That's the trouble with memories. You never really know where they're coming from.
I have other memories too. I can see the flushed effort on his mother's face as she forced down and down to the cheerleader chants of the nursing staff. "That's it dear: push, push." I remember thinking that it looked like mighty hard work - that's why they call it labour. And one funny incident. One of the nurses handed me a glass of water. "Thanks," I said, taking a sip and setting it down on the side. The nurse gave me a curt, disbelieving look. It was only later that I realised that the water was meant for the woman on the bed, not for me.
Later I remember the surrealistic image of his head popping out from between her legs, poised in a moment of Monty Python silliness, before the rest of his body slithered out like a blood-flecked snake from its red lair. And I remember the look on his face too, like one of those Buddhist demons, all crimson fury, as if he was fuming with indignation that we had dared exorcise him to this place, when he was perfectly happy where he was.
So that was my first meeting with Joe: in the guise of a furious Buddhist demon, bright red and fuming with anger. Fortunately he's calmed down since. I'm the one who has had to learn to control my emotions.
We moved around a lot in Joe's early years. From Barton-on-Humber, in what was then South Humberside where he was born, to Bristol. From there to Whitstable in Kent. From estuary to estuary, for some reason. It's because I'm a Brummie. Brummies always have a fascination for the sea.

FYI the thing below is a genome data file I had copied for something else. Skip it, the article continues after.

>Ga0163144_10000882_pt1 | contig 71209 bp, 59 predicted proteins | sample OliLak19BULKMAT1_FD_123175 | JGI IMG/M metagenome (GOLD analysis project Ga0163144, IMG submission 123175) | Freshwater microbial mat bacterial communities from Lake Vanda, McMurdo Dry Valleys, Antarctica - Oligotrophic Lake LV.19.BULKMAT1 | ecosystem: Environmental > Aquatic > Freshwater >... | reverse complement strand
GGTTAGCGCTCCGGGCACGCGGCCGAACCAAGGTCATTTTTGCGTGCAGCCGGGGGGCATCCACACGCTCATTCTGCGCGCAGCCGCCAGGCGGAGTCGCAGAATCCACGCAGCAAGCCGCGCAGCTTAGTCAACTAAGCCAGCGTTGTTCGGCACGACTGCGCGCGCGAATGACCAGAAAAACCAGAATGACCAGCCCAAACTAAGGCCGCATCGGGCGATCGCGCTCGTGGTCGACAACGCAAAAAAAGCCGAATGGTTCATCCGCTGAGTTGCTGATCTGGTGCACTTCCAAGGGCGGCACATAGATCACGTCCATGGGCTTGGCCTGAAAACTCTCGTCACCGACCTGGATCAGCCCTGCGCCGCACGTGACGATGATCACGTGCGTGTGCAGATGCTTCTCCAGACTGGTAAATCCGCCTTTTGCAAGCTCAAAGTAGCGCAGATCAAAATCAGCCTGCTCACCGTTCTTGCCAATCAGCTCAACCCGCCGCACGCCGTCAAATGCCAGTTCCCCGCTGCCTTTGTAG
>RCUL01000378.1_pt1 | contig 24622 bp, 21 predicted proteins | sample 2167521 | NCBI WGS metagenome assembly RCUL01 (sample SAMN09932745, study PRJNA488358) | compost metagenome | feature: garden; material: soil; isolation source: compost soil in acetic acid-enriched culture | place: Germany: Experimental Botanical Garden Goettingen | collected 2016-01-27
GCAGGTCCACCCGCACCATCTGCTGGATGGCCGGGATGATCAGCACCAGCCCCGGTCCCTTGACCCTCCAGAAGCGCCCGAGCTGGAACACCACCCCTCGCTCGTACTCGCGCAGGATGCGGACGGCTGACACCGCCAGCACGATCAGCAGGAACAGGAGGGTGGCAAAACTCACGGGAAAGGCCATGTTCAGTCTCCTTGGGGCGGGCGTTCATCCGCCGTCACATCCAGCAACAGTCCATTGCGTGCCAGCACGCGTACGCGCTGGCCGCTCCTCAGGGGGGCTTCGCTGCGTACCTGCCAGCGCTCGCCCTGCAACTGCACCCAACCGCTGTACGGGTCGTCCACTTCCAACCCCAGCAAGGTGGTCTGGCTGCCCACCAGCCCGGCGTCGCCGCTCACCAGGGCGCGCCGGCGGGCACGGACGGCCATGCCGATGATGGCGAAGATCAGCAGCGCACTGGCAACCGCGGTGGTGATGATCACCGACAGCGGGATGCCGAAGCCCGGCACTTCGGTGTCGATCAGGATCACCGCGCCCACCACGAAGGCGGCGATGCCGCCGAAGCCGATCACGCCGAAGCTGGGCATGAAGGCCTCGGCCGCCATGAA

And, despite the moves, life developed a routine. "Who's going to look after Joe today? It's your turn to get him up." "No, it's your turn." And in the following years his mum and I drifted apart. We no longer knew whether we were together because of each other, or only because of him. I became sullen and depressed. She was much younger than I was. Maybe she longed to have her own young life back. Eventually we split up.
This is a very ordinary kind of a story, of course, and I'm sorry if you've heard it before. It is the story of the late 20th century. Where it is maybe a little different is in the situation we found ourselves in when we split. We were living in a commune. I'd had enough residual hippiedom in me to have been able to engineer this situation. So, while his mum continued her college course in London, Joe stayed with me. And - being sullen hippies, all of us - child rearing was a shared occupation. Later, again, I moved out of the commune, but the shared childcare continued. So that was how Joe was brought up, shuffling between a shared house in one part of Whitstable, my council- owned maisonette in another, and his mum's flat in London.